• 16 MIDI channels.
  • Mappings with MIDI Control Change or (with greater data precision) pitch bend.
  • Manipulate different streams using “open” and “close” gestures of your hands.
  • Low-latency control, with visual feedback on both MIDI and movement analysis.
  • Send MIDI on the Mac using a virtual MIDI port you can then connect to other applications – or, on either platform, to physical MIDI ports.
  • Graphical UI with color/graphical customization, information on gestures and so on.
  • Thin out your MIDI data to work with old gear that can’t respond to all those messages.

The intro price will be US$9.99. It should launch with the Leap Motion app store – dubbed Airspace – when the controller launches on May 13.

MIDI is useful, but it’s too bad there’s no higher-precision control implementation here. (OSC would be one option; it seems apps that do that are a likely addition.) There is a whole lot of detail and thought that has gone into how the UI works, and Geert promises that the whole engine is low on system resources and approaches “zero latency” (at least, it’s very, very fast).

Updated: Geert fills us in on that high-resolution data question and OSC. From comments:

Yes, there will be OSC in a next version and I plan to add direct hosting of AU/VST also. I’m also thinking of making an AU/VST version of Geco itself so that it can perfectly be integrated into any DAW and process the audio that’s flowing through.

It’s worth taking a look at the draft documentation for more detail:

http://uwyn.com/geco/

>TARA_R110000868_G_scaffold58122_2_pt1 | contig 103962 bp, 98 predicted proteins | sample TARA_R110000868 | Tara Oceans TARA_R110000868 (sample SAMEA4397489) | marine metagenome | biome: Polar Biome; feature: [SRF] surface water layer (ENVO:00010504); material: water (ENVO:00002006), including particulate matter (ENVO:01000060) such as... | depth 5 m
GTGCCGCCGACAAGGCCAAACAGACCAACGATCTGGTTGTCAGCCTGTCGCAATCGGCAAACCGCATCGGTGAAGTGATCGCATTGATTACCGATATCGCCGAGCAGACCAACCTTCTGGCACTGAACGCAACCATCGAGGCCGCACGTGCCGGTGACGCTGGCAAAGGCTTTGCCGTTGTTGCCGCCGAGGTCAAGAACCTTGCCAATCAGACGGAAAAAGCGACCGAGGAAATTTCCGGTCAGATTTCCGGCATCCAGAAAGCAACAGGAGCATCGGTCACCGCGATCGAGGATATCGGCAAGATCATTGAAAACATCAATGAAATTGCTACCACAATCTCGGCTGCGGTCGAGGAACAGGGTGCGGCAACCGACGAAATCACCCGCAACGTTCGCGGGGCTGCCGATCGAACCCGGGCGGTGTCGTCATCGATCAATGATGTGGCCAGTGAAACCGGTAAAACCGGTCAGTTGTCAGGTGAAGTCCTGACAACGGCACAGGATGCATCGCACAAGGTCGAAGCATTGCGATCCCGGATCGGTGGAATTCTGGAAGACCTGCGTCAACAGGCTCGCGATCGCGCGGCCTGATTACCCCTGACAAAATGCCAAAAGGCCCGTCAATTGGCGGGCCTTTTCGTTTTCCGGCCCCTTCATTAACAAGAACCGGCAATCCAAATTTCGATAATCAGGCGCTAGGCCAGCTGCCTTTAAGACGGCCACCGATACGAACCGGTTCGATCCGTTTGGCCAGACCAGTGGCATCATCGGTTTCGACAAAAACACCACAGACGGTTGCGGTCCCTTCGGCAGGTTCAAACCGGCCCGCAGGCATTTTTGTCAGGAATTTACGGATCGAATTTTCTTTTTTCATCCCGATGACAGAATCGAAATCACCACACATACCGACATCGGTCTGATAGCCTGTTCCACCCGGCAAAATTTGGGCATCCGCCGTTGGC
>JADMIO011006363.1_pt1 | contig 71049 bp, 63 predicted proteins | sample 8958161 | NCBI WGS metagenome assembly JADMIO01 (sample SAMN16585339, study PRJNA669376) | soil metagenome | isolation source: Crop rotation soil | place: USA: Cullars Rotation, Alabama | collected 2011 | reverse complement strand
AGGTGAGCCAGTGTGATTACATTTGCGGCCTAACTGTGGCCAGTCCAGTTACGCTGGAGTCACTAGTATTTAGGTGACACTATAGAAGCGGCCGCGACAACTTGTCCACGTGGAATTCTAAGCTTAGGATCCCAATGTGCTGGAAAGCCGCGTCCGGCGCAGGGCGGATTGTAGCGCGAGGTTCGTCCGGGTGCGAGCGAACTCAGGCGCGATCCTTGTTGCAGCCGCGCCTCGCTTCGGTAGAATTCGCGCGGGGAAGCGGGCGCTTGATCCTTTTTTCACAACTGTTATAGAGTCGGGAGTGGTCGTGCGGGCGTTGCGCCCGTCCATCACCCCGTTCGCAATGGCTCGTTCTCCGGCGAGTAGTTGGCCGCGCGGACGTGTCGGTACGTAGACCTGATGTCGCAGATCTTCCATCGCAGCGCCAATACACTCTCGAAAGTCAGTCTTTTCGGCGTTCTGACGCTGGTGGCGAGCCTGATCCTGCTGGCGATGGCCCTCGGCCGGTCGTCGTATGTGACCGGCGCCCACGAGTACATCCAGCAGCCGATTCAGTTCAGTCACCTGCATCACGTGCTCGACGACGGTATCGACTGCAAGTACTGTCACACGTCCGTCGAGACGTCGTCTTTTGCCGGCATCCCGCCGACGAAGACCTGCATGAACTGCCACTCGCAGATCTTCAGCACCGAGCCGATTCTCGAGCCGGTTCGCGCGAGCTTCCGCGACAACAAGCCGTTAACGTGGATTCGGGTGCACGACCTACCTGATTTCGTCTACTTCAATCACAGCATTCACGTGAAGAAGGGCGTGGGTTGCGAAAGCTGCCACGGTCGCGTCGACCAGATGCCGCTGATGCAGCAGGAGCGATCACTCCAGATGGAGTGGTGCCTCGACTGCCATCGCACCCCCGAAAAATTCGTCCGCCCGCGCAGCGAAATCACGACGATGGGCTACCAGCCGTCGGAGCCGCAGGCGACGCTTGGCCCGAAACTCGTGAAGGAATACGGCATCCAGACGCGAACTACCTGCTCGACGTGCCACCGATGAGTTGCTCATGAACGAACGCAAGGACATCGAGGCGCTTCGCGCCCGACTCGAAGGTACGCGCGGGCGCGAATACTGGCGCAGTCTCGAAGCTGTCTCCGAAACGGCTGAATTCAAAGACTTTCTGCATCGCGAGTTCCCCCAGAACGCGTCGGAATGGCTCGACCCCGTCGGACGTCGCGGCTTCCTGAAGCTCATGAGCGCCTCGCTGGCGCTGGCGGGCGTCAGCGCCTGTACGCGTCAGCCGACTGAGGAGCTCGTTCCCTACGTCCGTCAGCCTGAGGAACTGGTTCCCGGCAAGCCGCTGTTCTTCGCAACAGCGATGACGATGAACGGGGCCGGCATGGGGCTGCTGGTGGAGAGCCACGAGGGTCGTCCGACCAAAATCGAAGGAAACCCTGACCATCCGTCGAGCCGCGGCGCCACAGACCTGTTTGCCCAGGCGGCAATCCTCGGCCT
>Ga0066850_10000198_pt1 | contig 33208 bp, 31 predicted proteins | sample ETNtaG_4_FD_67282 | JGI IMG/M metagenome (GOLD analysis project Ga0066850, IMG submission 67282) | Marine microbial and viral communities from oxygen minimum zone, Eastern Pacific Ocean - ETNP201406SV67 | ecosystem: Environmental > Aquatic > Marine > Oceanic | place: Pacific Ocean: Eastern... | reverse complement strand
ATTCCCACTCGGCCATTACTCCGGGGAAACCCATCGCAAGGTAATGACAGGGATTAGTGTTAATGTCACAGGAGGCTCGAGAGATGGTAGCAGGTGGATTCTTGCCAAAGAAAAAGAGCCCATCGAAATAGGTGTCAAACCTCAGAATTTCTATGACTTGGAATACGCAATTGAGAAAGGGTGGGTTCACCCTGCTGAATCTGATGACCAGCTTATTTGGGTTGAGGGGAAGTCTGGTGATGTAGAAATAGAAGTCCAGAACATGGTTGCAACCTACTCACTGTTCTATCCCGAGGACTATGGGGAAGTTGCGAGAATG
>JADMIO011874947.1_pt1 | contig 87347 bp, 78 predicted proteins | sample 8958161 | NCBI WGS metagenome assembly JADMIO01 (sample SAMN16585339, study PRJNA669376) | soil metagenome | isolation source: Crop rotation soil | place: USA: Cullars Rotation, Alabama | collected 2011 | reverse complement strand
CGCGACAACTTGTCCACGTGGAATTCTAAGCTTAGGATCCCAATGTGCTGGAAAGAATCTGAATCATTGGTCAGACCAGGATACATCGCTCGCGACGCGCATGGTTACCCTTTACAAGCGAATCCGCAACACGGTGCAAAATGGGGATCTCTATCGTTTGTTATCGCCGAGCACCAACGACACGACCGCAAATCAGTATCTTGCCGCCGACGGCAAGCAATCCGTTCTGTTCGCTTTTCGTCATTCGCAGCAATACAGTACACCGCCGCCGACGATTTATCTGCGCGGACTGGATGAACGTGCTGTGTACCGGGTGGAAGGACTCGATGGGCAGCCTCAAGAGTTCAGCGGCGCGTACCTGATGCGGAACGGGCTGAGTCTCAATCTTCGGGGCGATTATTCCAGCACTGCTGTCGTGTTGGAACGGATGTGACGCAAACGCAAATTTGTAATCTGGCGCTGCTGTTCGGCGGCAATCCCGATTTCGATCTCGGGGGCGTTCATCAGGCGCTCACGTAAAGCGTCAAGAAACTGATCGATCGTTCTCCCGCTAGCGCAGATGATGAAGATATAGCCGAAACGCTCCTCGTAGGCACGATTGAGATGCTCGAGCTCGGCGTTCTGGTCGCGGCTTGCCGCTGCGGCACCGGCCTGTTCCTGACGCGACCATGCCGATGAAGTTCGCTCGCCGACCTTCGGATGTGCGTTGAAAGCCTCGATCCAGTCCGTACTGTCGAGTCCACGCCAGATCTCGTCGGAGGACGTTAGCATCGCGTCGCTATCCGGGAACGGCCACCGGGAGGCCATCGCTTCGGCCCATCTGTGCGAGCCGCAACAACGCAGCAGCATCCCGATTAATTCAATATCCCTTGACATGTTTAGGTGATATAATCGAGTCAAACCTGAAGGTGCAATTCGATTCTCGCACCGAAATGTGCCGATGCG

Here’s another experiment showing VST and AU control:

Nor is Leap Motion the only game in town. On Create Digital Motion yesterday, I wrote about another project that is using crowd funding to launch an open source rival. I can imagine developer APIs that let you work across each. The advantage of open hardware would be that people can understand how the device works, and modify it for specific applications (both code and hardware form factor.)

DUO is a DIY 3D Sensor – Like Leap, But Open Source, From Gesture and Vision Veterans

I’m clarifying the details of their licensing plan. At least one of this team has come under criticism in the past for the approach to open source releases and Kinect hacking – you can read the discussion in both directions, though I’m encouraged that developer AlexP was ultimately responsive to some of those concerns. We’ll see how this project is structured.

It does seem that people will continue to develop this thread in motion control. We’ll be watching.

As I do have a Leap, let me know if there’s anything you’d like tested or developed (summer project!), or questions you may have.

https://www.leapmotion.com

  • Geert Bevin

    Thanks a lot for the article Peter, here’s a quick follow-up about higher precision data.